Continue reading "The Changing Higher Education Landscape" »

Posted by Blog Author at 7:00 AM in Education, Labor Economics | Permalink | Comments (4)

August 18, 2016

Just Released: Job Growth in the Region



LSE_Just Released: Job Growth in the Region


At today’s economic press briefing, we provided an update on regional economic conditions, with a particular focus on job growth in the region, and highlighted an important emerging labor market trend: the return of middle-wage jobs.

Continue reading "Just Released: Job Growth in the Region" »

Posted by Blog Author at 10:00 AM in Labor Economics, Regional Analysis | Permalink | Comments (2)

August 10, 2016

Puerto Rico’s Shrinking Labor Force Participation



LSE_Puerto Rico’s Shrinking Labor Force Participation

A key concern about Puerto Rico’s prospects is that its labor force participation rate, which is the percentage of the adult population either working or looking for work, has fallen sharply. Looking at the data shows that this decline cannot be attributed to any particular demographic segment. Instead, it is the consequence of an aging population, accelerated by a falling birth rate and outmigration of a relatively young cohort. Expected demographic trends will continue to put downward pressure on the participation rate over the medium term, creating a challenging headwind for the economy to overcome.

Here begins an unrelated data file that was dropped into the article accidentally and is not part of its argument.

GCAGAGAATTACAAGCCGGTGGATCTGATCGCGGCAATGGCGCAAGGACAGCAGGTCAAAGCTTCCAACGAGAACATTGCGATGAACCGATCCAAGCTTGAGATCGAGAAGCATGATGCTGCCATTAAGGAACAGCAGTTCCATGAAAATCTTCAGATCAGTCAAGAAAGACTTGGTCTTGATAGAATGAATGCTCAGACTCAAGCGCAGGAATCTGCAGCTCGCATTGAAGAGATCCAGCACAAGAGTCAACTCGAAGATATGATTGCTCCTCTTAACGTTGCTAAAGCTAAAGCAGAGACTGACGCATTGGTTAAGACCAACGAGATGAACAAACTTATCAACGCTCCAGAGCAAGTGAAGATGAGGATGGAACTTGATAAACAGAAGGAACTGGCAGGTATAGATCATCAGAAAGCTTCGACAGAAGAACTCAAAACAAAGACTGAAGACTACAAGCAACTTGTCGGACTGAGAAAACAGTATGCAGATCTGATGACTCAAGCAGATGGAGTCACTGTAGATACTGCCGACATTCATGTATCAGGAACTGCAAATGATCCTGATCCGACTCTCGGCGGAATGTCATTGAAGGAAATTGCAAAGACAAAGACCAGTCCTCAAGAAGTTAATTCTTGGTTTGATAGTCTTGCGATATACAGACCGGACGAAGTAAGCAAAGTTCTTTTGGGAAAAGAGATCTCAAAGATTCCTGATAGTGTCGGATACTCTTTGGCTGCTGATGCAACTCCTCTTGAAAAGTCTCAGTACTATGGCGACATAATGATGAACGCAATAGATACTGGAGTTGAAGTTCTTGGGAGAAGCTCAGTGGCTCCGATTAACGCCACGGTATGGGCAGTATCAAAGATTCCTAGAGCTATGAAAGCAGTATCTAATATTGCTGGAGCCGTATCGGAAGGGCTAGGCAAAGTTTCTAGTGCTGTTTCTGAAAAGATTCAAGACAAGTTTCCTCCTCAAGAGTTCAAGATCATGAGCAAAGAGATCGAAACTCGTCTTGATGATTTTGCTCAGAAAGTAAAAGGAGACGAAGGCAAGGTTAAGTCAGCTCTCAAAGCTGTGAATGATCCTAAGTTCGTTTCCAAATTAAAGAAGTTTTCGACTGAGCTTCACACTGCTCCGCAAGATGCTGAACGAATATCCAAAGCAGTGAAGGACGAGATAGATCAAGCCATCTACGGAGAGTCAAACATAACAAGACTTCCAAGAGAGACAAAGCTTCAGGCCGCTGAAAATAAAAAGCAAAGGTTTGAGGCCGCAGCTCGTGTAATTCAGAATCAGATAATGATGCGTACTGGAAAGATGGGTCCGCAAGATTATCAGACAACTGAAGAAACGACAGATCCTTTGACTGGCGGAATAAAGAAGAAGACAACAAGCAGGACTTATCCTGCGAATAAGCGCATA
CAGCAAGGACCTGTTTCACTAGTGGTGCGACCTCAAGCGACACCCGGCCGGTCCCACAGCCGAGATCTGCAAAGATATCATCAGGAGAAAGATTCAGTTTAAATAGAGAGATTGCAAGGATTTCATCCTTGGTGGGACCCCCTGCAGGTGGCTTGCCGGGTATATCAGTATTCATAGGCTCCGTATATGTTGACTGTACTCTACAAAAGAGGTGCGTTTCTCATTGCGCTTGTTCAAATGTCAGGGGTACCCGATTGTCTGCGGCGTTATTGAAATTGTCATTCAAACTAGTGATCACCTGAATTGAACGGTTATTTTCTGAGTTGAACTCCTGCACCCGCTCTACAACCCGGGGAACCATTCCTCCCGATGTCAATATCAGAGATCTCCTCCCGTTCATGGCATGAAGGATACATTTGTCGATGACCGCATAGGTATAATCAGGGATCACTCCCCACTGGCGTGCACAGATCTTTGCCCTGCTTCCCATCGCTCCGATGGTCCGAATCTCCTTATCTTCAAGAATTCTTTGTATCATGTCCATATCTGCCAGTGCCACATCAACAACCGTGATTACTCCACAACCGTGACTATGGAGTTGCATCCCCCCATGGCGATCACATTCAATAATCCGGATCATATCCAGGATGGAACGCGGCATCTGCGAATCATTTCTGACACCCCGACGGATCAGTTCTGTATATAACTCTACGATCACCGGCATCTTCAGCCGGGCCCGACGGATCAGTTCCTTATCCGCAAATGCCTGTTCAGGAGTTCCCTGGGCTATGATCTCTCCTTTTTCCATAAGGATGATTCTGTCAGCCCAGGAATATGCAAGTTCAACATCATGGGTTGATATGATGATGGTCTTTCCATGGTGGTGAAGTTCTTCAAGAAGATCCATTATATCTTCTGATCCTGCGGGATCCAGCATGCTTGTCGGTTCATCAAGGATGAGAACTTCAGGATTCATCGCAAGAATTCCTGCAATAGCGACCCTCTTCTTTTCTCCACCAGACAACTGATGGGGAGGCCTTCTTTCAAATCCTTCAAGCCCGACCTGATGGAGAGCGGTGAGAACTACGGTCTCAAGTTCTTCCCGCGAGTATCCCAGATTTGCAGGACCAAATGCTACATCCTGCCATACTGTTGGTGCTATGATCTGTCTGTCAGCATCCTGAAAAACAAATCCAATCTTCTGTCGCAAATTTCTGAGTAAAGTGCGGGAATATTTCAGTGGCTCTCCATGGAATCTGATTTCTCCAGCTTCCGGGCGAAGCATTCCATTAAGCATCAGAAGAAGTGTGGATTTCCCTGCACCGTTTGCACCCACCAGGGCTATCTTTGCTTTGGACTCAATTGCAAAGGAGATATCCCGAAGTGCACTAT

Continue reading "Puerto Rico’s Shrinking Labor Force Participation" »

August 09, 2016

Migration in Puerto Rico: Is There a Brain Drain?



LSE_Migration in Puerto Rico: Is There a Brain Drain?

Given Puerto Rico’s long-term economic malaise and ongoing fiscal crisis, it is no wonder that out-migration of the Island’s residents has picked up. Over the past five years alone, migration has resulted in a net outflow of almost 300,000 people, a staggering loss. It would make matters worse, however, if Puerto Rico were losing an outsized share of its highest-paid workers. But we find that, if anything, Puerto Rico’s migrants are actually tilted somewhat toward the lower end of the skills and earnings spectrum. Still, such a large outflow of potentially productive workers and taxpayers is an alarming trend that is likely to have profound consequences for the Island for years to come.

Continue reading "Migration in Puerto Rico: Is There a Brain Drain?" »

August 03, 2016

The Reluctance of Firms to Interview the Long-Term Unemployed



LSE_The Reluctance of Firms to Interview the Long-Term Unemployed

Estimates from the Current Population Survey show that the probability of finding a job declines the longer one is unemployed. Is this due to a loss of skills from being unemployed, employer discrimination against the long-term unemployed, or are there characteristics of workers in this segment of the workforce that lower their probability of finding a job? Studies that send out fictitious resumes find that employers do consider the length of unemployment in deciding whom to interview. Our recent work examines how such employer screening based on unemployment duration ultimately affects job-finding rates and long-term unemployment.

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Posted by Blog Author at 7:00 AM in Employment, Labor Economics, Macroecon, Unemployment | Permalink | Comments (0)

February 29, 2016

The “Cadillac Tax”: Driving Firms to Change Their Plans?



LSE_2016_cadillac-tax_dussault_460_art